Air Salvage International has been a world leader in dismantling and storing aircraft from its base at Cotswold Airport for 12 years. This year the company was flying high after picking up the award for business of the Year from the Cirencester Chamber of Commerce. Charlotte Shepherd met founder and managing director Mark Gregory.

COTSWOLD Airport in Kemble has seen a host of different aircraft since the arrival of the RAF in 1938, from Hurricanes and Beauforts to Hawker Typhoons, Hawker Hunters and the distinctive Gnats of the Red Arrows.

But since the airfield passed from military to civilian hands, people driving past the runway are now more likely to see the civilian giant of the skies, the 747, parked on the tarmac, waiting to be dismantled by Cirencester Chamber of Commerce Business of the Year Air Salvage International (ASI). “We now average around six or seven 747’s a year in Kemble,” explained founder and managing director of ASI Mark Gregory. “It is quite something to see them when you drive past.”

On the day of our meeting, there were two 747’s each worth around $12m (the aviation industry works in dollars).

This company’s core business is in stripping down and dismantling aircraft on behalf of major airlines and investors. “A plane is generally always worth more for spare parts than in the skies,” Mr Gregory explained.

Winning the award for Business of the Year (over 25 staff) came as a surprise to ASI. “I was very, very pleased,” said Mr Gregory. “We have never won an award before.”

Although ASI has used Cotswold Airport for the past 12 years, it has only been here on a large scale for five years, handling around 50 aircraft each year. “We are on track to handle 14 percent of the global fleet,” said Mr Gregory.

Planes are now big business as assets and 20 percent of the aircraft that come into Cotswold Airport are owned by hedge funds. Mr Gregory explained: “A lot of people see aircraft come in here but don’t understand what happens to them next. They don’t realise that we do not own the planes. They are owned by banks, investors and hedge funds – it could be your pension sitting there on the runway.

“There can be a substantial return for investors, but there can also be a risk,” he added.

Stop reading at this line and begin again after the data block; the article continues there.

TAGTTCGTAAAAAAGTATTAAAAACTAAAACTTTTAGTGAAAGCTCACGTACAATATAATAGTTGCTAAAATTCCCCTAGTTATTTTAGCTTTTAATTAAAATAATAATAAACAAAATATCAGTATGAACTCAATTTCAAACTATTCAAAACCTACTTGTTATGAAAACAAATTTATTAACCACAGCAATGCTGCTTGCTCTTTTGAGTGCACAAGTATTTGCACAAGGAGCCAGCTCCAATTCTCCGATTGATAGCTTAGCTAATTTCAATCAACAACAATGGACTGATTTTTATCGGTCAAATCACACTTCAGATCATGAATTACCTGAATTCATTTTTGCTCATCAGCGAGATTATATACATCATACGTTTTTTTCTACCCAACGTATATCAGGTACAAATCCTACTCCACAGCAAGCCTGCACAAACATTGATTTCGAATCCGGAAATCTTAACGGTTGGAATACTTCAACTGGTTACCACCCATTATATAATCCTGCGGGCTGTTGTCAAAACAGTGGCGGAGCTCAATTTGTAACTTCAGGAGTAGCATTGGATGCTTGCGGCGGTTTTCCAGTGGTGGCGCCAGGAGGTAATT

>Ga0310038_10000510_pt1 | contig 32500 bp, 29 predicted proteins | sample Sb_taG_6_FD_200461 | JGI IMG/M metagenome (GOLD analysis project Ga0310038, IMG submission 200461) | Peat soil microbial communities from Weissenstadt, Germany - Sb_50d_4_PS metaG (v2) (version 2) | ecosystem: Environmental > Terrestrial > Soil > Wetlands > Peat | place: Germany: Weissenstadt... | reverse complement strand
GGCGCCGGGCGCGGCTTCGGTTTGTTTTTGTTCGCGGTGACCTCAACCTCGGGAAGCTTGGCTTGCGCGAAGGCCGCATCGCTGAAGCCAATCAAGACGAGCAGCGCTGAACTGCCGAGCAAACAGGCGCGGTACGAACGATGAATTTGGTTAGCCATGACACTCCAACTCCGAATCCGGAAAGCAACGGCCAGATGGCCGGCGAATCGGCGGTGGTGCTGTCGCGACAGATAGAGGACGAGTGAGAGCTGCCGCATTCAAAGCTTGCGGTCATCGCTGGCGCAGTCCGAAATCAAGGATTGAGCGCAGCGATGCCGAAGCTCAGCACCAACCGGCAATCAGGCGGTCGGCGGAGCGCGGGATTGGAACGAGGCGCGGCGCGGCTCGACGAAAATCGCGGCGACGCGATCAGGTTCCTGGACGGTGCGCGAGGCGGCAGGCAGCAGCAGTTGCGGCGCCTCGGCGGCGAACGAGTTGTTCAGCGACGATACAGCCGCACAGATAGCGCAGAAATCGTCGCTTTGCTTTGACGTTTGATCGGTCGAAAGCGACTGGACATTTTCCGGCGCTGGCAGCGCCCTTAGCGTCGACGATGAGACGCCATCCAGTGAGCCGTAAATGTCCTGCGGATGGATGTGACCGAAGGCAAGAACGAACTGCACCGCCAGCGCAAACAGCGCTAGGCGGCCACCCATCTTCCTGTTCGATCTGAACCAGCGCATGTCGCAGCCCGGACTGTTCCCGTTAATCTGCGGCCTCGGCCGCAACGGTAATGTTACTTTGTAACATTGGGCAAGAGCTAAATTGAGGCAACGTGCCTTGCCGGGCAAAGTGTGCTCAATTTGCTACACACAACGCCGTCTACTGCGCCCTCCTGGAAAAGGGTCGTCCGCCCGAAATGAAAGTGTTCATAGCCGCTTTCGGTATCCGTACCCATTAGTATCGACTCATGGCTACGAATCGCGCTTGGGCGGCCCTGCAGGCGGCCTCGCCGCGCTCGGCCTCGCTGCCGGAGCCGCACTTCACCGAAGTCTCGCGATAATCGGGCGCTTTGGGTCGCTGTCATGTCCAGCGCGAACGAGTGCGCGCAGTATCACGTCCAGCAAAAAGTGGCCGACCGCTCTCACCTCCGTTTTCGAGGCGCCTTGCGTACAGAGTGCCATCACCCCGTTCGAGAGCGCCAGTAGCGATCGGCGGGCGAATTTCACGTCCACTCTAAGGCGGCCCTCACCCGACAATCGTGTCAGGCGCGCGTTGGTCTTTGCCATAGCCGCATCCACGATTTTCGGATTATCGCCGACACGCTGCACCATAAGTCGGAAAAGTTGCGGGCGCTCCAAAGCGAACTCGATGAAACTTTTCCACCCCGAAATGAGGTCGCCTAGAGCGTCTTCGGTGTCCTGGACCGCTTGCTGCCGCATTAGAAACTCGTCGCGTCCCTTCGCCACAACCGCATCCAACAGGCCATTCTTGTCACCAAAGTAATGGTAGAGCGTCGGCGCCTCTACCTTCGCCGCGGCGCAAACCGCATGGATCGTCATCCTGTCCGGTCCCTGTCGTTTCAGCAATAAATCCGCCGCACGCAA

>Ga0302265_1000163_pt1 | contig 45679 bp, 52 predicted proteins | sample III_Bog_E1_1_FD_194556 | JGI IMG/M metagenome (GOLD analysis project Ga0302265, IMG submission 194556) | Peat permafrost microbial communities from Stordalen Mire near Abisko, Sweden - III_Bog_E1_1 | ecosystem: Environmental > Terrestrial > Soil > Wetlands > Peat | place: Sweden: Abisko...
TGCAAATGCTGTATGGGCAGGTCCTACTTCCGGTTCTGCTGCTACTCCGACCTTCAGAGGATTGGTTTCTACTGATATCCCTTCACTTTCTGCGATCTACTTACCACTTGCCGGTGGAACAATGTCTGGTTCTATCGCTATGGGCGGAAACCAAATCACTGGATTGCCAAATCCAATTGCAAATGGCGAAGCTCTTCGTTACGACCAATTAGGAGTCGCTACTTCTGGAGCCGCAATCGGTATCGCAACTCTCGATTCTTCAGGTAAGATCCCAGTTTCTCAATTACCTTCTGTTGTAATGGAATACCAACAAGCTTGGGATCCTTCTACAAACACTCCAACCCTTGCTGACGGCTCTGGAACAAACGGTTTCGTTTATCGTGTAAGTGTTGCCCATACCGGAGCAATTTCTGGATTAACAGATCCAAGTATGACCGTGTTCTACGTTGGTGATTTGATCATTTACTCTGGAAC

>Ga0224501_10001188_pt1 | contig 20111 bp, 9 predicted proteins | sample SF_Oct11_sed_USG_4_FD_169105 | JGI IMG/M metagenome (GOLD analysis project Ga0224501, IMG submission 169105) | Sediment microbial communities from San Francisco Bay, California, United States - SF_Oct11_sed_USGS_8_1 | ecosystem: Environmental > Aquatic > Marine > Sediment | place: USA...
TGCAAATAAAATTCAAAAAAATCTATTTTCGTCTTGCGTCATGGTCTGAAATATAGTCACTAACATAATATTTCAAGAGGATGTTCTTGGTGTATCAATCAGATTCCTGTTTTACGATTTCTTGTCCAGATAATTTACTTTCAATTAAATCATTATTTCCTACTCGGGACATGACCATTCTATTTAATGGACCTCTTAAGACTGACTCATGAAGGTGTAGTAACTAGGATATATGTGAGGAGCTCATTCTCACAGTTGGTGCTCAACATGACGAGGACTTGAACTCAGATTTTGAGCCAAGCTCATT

Taking a risk is something that Mr Gregory knows all about. After being made redundant from his job as an engineer at Dan-Air, he used his redundancy money to buy a 748 plane from the airline. “I took it apart and sold the parts,” he explained.

His big break came when Philip Meeson (owner of Jet 2) trusted him with his fleet of 12 Heralds. “I had a contract with him to break up his aircraft. I owe a lot to Philip,” he said.

ASI now has 38 staff and is known internationally in the world of aviation. But it is not just in the business of tearing planes apart. ASI is also a storage facility for planes and operates as an umbrella for several different businesses including a maintenance company aimed at keeping aircraft flying.

The new parts company Skyline-aero completes the picture and makes ASI a one-stop shop for aircraft.

ASI has been in demand over the years for its expertise, dismantling two concords and attending numerous crash recovery sites around the world. The team also accepted one of the last Nimrods a few years ago. Engines are the most lucrative part of a plane to recycle and can be worth from $2-4m. The general rule of thumb is that the newer the plane, the more can be recycled. “We can recycle 95 percent of a new generation plane, from 2002 onwards. But in aircraft around 20 years old that drops to 70 percent,” said Mr Gregory.

Plastic interiors are the hardest part of a plane to shift. ASI sells chairs to colleges that specialise in transport and tourism. But they have also found their way onto film sets. “We hire or sell interiors to film makers. That is another way of recycling interiors that are not wanted. We try not to land fill too much,” he said.

And with first or business class chairs costing around £250 and a pilot’s chair starting at around £250 and going up as high as $25,000 this could be the ultimate present for the plane spotter in your life.

Not afraid to seek out new homes for a plane, ASI recently found an unusual way to dispose of an aircraft when it was asked to supply a plane for Thorpe Parke’s latest thrilling ride, built to resemble a crash site. “It looks like a scary ride,” said Mr Gregory.

Aircraft do not always arrive in ASI’s hands completely empty. Mobile phones, euros, pens and sticky sweets are regular stow-aways. “We recently found a wallet with $600 in it underneath the captain’s seat and managed to track down the pilot in Australia and FedEx the wallet to him,” said Mr Gregory. “He flew that plane many years ago.”

A more high profile find was made three years ago, when a considerable haul of cocaine was found stashed in the rear toilets. “We learnt a lot from that experience. My base manager was holding the package and the police pointed out that it could have been semtex. We know now to be cautious and not to handle any package,” he said.

So what next for ASI? Plans are afoot to move more into the maintenance of aircraft and another hangar may be converted for this. And the company is keen to be able to reconfigure a plane for use by another airline. “If we can offer this service then we may pick up newer aircraft,” Mr Gregory explained.

And it will all be done from ASI’s Cotswold Airport base. “This is a great location to be in. It is not good to be too near the coast because the sea and salt air are no good for aircraft.

“There are also no passengers flying from here. It is not good psychologically for passengers going on their holidays to see an aircraft in bits,” explained Mr Gregory.

* Find out more about Air Salvage International at